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The 3 Phases of Contract Management


Commercial and business relationships are based on contracts of one type or another. These are becoming increasingly complex, and as trade becomes ever more international, the differences in approach between different legal and contracting systems becomes a greater issue. All business professionals need to understand what a contract does (and does not) require them and the other party to the contract to do, and the consequences for both parties of any failure. This course is intended to provide an understanding of contracting in the English language, but in an international context.

The Goals:

To enable delegates to improve their understanding of the role of contracts within a business, and how strategies can be developed to improve the commercial outcomes, and the management of contracts. The course will also give delegates the opportunity to consider the latest international thinking in dispute resolution, and how this can be used in everyday business life to reduce conflict and the costs and delays associated with more conventional approaches.

The Process:

The training methodology will be a combination of conventional teaching, supported by real examples and case studies. Delegates will also be given the chance to work on short exercises to develop their skills, and encouraged to discuss real problems from within their organizations or elsewhere. Delegates will be encouraged to look at contractual issues and try out thinking on new ideas in a safe environment.

The Benefits:

  • Develop an understanding of the role of contracts in the business world Explain how contracts are structured.
  • Examine current thinking on contracting structures in an international context.
  • Improve understanding of the main terms and conditions of contracts.
  • Understand the importance of change management and control.
  • Develop appreciation of the collateral documents that work alongside contracts; including bonds, guarantees, letters of intent etc.
  • Review the latest international thinking in alternative methods of dispute resolution.

The Results:

  • Improved ability of delegates to understand commercial issues relating to contracts.
  • A wider choice of potential contracting strategies.
  • Improved ability for professionals to instruct and communicate with legal departments.
  • Better understanding of the role of bonds and guarantees in a contracting strategy.
  • Increased control of change.
  • A wider choice of dispute resolution methods.
  • Reduction in costs and delays associated with dispute resolution.
  • Improved relationships with suppliers and contractors as a result of reducing conflict.

The Core Competencies:

  • Strategic planning.
  • Contract selection and drafting.
  • Ability to instruct and manage lawyers.
  • Commercial management.
  • Risk assessment and management.
  • Negotiation skills.
  • Dispute resolution.

The Programme Content:

What are contracts and how are they created?

  • The need for contractual relationships.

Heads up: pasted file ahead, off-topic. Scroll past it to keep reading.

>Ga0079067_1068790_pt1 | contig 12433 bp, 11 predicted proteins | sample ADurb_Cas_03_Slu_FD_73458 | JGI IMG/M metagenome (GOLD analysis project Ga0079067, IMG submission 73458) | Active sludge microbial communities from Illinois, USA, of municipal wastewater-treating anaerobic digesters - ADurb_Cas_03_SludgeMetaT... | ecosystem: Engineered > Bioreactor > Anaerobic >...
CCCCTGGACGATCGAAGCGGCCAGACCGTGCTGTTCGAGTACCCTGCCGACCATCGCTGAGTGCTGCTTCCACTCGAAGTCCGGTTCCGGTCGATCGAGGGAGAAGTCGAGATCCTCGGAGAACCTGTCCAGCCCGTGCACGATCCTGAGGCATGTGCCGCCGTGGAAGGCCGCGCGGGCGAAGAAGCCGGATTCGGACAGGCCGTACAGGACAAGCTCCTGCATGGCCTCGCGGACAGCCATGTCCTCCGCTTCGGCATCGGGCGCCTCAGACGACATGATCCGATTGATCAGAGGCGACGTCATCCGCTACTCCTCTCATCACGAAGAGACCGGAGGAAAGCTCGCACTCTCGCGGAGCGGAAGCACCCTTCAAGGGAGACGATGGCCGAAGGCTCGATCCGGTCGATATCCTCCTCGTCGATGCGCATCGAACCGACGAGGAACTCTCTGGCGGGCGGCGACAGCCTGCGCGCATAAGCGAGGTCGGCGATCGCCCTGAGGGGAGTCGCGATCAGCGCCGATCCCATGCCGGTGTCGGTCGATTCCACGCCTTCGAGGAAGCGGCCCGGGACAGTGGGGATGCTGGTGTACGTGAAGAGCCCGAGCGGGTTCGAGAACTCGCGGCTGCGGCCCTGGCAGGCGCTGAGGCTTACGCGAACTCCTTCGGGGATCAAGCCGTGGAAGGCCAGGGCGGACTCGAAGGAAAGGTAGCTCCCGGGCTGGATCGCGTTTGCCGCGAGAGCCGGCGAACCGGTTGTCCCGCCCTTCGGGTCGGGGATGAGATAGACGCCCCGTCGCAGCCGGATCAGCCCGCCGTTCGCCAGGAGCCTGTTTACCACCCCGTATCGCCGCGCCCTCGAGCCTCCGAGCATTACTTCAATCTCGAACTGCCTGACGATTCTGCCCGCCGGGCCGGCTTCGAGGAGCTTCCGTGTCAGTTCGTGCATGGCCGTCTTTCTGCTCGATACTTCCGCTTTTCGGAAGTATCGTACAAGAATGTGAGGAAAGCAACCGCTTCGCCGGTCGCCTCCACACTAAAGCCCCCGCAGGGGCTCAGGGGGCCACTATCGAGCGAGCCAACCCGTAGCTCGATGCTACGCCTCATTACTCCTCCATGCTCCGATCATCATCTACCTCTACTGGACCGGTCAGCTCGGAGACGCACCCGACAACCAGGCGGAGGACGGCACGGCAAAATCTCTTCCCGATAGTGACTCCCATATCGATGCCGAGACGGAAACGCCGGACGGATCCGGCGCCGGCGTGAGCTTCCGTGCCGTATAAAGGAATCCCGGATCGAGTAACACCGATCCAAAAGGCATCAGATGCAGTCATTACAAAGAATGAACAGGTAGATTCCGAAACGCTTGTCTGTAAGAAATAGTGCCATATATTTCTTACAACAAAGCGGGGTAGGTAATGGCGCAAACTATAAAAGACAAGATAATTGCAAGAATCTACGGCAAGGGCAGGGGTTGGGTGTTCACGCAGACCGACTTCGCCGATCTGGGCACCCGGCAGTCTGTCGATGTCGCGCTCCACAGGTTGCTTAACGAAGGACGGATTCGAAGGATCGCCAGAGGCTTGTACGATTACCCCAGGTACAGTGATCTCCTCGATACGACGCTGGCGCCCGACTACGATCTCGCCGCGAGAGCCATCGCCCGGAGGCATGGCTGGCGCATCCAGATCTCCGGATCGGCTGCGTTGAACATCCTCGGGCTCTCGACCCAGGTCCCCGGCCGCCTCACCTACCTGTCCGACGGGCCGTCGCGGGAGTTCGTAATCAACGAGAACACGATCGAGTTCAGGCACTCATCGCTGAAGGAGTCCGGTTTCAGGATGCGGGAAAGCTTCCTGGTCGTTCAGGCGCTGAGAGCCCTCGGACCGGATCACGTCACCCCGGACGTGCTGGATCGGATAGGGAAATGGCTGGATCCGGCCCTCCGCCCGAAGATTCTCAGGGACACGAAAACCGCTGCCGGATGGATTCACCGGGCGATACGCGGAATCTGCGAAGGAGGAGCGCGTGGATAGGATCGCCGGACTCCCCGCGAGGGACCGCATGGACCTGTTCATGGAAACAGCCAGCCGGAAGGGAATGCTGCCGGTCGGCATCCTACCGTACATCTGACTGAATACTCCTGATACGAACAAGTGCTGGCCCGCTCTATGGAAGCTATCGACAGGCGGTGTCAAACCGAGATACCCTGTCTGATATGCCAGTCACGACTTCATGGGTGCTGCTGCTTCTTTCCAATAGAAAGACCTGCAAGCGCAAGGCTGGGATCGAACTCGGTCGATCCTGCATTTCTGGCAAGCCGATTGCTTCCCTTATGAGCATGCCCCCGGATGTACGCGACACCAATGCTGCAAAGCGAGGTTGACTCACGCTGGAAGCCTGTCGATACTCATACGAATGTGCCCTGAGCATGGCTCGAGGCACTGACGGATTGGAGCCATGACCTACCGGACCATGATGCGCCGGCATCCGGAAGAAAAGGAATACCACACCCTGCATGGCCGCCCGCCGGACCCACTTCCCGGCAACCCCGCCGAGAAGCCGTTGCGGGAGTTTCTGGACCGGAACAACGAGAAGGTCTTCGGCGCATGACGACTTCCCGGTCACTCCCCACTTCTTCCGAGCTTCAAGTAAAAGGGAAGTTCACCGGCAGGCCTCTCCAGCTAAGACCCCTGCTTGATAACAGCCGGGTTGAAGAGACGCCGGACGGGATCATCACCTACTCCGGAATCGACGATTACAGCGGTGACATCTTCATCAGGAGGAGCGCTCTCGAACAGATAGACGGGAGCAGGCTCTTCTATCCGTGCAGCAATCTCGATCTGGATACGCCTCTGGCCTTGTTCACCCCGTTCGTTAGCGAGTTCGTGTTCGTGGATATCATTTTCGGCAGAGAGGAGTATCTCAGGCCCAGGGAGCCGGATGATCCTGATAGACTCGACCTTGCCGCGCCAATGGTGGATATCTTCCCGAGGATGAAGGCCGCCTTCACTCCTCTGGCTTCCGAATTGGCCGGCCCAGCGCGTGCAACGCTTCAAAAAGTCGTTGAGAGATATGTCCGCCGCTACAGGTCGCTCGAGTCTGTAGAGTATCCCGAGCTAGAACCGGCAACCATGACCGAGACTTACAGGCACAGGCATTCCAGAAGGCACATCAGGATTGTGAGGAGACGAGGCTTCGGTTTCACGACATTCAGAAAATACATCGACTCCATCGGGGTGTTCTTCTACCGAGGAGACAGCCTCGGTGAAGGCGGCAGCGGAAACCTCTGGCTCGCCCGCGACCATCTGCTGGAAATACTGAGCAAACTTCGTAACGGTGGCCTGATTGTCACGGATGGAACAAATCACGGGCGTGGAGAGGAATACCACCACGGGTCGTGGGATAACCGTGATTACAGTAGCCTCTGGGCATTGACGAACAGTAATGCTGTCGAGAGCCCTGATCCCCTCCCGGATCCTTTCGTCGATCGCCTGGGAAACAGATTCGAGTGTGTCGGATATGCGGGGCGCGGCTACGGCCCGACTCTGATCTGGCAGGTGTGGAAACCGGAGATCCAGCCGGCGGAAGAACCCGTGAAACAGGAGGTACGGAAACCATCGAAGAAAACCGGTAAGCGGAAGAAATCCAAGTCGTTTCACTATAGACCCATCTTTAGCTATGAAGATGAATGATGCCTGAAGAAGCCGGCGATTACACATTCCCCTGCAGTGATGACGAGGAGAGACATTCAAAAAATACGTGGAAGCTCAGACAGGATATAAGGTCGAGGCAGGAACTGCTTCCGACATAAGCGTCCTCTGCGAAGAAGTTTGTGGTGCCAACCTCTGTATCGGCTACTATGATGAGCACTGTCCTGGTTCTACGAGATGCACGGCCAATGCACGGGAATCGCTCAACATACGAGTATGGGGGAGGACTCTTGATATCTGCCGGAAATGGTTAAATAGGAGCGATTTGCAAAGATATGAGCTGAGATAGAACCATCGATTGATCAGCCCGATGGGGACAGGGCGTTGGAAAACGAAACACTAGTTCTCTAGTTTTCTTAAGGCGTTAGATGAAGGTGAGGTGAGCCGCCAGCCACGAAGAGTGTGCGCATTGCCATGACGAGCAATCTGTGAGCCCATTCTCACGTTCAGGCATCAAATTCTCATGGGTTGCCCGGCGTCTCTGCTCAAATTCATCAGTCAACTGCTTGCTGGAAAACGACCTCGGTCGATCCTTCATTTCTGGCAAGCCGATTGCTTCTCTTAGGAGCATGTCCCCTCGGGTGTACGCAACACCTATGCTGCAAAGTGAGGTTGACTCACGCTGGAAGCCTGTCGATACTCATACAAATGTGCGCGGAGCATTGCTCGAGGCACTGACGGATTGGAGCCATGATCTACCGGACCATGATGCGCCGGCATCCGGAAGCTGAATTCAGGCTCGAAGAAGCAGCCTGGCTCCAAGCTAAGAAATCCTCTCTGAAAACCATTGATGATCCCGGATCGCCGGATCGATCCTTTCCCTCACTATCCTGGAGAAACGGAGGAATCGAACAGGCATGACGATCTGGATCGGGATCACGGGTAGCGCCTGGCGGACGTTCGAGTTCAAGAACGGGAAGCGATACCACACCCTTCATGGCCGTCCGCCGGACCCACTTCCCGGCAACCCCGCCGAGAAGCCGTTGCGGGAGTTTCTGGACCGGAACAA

• What is needed to create a valid contract?
    • Offer and acceptance.
    • Intention to create a legal relationship.
    • Written or oral?
    • Other legal formalities in different countries:
      • Signing and sealing.
      • Witnesses.
    • Authority to sign.
    • How to prove authority.
  • The tender process.
  • Involvement of agents.
  • What happens if there is no contract, but work is carried out anyway?
  • Making contracts enforceable – with particular emphasis on the international context.

Structure of contracts:

  • Form of Agreement.
  • General Terms and Conditions.
  • Special Terms and Conditions.
  • Schedules or Appendices.
  • Title (ownership) and risk of damage:
    • When does it transfer?
    • Use of ICC INCOTERMS.
  • Notices and other formalities.
  • Which law and which courts?
  • Different contractual structures.
  • Traditional.
  • New structures used in the Middle East.
  • New structures not widely used in the Middle East.

Collateral documents:

  • Bonds and guarantees:
    • Tender Bonds.
    • Advance Payment Bonds.
    • Performance Bonds.
    • Warranty Bonds.
    • Parent Company Guarantees.
  • Retention/Withholding.
  • Retention Bonds.
  • Letters of intent.
  • Letters of award.
  • Letters of comfort or awareness.
  • Types.
  • Who should carry the cover?
  • How should you manage claims?
  • Are banks or insurance companies good enough security?
  • Insurance policies.
  • Assessing the need for financial security in the current economic climate.
  • Changes to the Contract documents:
    • Need for consent.
    • Assignment/Novation explained and distinguished.
    • Waiver.
  • Changes to the scope.
  • Variation clauses.
  • Notice provisions.
  • Valuation of variations and changes.
  • Claims – what they are, and how they arise.
  • Delay caused by client.
  • Delay caused by contractor/supplier.
  • Force majeure.
  • Delay and disruption.

Resolving Disputes:

  • Negotiation.
  • Staged dispute resolution clauses.
  • Litigation.
  • Arbitration.
  • New best practices in dispute resolution:
    • Mediation.
    • Conciliation.
    • Early neutral evaluation.
    • Expert determination.
    • Mini-arbitration.
    • Pendulum arbitration.
  • Final questions and review of course.

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